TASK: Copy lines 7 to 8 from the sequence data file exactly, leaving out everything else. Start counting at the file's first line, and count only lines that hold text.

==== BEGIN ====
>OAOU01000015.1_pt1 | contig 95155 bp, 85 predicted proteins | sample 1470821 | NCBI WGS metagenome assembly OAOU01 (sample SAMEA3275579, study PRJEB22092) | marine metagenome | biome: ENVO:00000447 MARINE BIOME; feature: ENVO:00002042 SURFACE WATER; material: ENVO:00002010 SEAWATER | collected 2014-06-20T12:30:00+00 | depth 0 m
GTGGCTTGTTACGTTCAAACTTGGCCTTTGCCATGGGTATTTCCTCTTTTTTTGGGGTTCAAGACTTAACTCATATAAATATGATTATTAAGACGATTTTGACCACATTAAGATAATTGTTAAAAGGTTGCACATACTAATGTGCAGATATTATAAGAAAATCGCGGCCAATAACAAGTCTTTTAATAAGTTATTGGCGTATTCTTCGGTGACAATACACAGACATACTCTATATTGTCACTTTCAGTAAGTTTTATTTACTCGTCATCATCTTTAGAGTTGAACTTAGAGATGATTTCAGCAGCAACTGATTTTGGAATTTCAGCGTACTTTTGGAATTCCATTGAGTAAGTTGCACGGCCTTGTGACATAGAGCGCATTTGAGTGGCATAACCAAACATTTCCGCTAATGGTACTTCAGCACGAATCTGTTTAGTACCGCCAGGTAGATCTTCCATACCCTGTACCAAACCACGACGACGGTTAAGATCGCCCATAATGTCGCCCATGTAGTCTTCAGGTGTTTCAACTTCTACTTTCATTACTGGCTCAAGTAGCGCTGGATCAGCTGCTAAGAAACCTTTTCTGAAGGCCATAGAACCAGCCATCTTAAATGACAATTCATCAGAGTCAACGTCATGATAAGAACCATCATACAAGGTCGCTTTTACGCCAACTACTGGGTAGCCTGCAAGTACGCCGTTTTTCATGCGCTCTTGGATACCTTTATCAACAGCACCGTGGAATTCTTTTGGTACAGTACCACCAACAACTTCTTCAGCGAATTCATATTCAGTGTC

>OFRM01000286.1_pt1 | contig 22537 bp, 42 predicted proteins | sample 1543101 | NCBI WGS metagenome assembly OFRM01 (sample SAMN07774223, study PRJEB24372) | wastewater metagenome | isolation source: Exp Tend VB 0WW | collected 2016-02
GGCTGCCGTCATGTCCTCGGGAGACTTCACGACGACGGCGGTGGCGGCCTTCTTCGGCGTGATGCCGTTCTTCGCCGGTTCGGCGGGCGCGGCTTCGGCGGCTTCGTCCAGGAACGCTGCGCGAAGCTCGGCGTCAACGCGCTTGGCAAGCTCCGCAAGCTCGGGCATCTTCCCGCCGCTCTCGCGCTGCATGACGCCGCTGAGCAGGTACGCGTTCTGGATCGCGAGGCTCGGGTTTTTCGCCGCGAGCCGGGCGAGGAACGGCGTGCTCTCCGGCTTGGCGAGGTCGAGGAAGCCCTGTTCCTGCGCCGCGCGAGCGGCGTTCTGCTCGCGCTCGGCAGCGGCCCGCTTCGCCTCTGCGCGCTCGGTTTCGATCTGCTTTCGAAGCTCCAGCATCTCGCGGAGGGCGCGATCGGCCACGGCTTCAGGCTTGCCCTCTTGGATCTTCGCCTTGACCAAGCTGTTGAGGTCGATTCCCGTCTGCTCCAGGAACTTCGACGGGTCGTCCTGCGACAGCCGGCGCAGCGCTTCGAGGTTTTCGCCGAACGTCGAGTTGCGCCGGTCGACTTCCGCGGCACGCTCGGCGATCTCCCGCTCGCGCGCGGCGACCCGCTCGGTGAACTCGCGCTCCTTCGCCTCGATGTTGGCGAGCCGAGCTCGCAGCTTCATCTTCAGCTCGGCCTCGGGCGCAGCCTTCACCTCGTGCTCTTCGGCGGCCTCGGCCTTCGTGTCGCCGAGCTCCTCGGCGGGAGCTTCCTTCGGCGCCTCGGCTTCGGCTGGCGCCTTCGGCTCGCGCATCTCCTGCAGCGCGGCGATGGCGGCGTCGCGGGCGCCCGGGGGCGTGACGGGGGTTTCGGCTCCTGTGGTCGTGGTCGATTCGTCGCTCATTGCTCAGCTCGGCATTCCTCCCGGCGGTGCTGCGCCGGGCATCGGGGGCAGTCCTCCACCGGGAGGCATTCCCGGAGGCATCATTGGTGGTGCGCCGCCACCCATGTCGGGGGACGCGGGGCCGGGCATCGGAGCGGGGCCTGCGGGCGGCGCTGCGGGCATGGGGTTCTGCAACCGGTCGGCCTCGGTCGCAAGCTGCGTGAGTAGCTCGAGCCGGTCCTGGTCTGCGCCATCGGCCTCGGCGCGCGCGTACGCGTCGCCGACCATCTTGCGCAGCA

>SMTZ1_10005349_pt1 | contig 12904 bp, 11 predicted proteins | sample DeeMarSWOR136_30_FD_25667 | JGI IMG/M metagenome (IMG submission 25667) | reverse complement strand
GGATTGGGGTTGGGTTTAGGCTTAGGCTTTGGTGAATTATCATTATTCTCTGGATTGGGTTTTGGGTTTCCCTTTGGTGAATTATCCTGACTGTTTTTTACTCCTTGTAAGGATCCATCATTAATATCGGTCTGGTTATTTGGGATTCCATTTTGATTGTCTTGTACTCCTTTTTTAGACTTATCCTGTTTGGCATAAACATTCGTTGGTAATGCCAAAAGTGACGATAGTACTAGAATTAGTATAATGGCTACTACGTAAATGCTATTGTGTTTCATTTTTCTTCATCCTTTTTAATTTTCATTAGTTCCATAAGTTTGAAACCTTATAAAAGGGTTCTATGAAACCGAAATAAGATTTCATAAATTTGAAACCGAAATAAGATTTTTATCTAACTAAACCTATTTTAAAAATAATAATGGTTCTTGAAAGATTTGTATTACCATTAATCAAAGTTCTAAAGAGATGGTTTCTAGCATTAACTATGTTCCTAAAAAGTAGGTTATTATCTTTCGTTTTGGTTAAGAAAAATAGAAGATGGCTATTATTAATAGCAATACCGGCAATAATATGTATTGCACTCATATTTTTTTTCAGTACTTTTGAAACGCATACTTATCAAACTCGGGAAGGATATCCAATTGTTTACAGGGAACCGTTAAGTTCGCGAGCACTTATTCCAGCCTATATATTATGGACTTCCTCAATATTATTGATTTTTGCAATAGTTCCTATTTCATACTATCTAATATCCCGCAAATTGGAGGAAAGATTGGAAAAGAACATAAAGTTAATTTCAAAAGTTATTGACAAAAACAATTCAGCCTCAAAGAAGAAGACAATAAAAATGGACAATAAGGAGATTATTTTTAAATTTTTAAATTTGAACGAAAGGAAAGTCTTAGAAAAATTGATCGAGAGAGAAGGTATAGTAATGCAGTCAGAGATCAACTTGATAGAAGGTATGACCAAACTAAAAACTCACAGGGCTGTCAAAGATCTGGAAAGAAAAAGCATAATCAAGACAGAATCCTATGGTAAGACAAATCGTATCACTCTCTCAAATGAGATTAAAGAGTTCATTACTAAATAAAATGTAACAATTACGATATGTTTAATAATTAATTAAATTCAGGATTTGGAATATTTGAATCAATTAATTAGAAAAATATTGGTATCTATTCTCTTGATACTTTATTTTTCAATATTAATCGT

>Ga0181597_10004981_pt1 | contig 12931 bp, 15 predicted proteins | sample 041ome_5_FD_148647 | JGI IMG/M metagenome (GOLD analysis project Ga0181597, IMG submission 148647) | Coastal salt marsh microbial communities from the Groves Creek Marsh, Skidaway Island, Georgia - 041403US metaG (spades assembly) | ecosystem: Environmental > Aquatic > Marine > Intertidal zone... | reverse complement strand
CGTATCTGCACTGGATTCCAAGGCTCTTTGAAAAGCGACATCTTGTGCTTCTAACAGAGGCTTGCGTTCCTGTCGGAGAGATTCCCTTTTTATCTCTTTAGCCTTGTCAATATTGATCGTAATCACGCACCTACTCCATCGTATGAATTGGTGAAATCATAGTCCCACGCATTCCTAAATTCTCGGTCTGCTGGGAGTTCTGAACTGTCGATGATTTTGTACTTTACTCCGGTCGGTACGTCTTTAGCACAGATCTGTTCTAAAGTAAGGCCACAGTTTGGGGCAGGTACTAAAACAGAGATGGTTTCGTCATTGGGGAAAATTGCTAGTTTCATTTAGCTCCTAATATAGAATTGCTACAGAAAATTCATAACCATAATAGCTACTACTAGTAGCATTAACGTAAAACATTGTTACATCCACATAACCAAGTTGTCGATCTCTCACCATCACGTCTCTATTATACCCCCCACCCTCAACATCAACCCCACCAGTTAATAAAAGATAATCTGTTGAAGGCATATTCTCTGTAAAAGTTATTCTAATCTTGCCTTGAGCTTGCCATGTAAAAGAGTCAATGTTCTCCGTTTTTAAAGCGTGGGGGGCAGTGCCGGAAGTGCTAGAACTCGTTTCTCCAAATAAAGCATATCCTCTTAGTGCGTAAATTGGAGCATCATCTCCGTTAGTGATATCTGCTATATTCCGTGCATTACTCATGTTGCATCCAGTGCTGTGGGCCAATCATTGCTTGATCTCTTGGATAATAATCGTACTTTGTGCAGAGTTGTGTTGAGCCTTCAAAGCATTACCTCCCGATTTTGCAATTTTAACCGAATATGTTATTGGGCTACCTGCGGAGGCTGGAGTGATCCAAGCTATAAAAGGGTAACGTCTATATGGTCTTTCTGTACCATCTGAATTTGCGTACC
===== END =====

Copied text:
>Ga0181597_10004981_pt1 | contig 12931 bp, 15 predicted proteins | sample 041ome_5_FD_148647 | JGI IMG/M metagenome (GOLD analysis project Ga0181597, IMG submission 148647) | Coastal salt marsh microbial communities from the Groves Creek Marsh, Skidaway Island, Georgia - 041403US metaG (spades assembly) | ecosystem: Environmental > Aquatic > Marine > Intertidal zone... | reverse complement strand
CGTATCTGCACTGGATTCCAAGGCTCTTTGAAAAGCGACATCTTGTGCTTCTAACAGAGGCTTGCGTTCCTGTCGGAGAGATTCCCTTTTTATCTCTTTAGCCTTGTCAATATTGATCGTAATCACGCACCTACTCCATCGTATGAATTGGTGAAATCATAGTCCCACGCATTCCTAAATTCTCGGTCTGCTGGGAGTTCTGAACTGTCGATGATTTTGTACTTTACTCCGGTCGGTACGTCTTTAGCACAGATCTGTTCTAAAGTAAGGCCACAGTTTGGGGCAGGTACTAAAACAGAGATGGTTTCGTCATTGGGGAAAATTGCTAGTTTCATTTAGCTCCTAATATAGAATTGCTACAGAAAATTCATAACCATAATAGCTACTACTAGTAGCATTAACGTAAAACATTGTTACATCCACATAACCAAGTTGTCGATCTCTCACCATCACGTCTCTATTATACCCCCCACCCTCAACATCAACCCCACCAGTTAATAAAAGATAATCTGTTGAAGGCATATTCTCTGTAAAAGTTATTCTAATCTTGCCTTGAGCTTGCCATGTAAAAGAGTCAATGTTCTCCGTTTTTAAAGCGTGGGGGGCAGTGCCGGAAGTGCTAGAACTCGTTTCTCCAAATAAAGCATATCCTCTTAGTGCGTAAATTGGAGCATCATCTCCGTTAGTGATATCTGCTATATTCCGTGCATTACTCATGTTGCATCCAGTGCTGTGGGCCAATCATTGCTTGATCTCTTGGATAATAATCGTACTTTGTGCAGAGTTGTGTTGAGCCTTCAAAGCATTACCTCCCGATTTTGCAATTTTAACCGAATATGTTATTGGGCTACCTGCGGAGGCTGGAGTGATCCAAGCTATAAAAGGGTAACGTCTATATGGTCTTTCTGTACCATCTGAATTTGCGTACC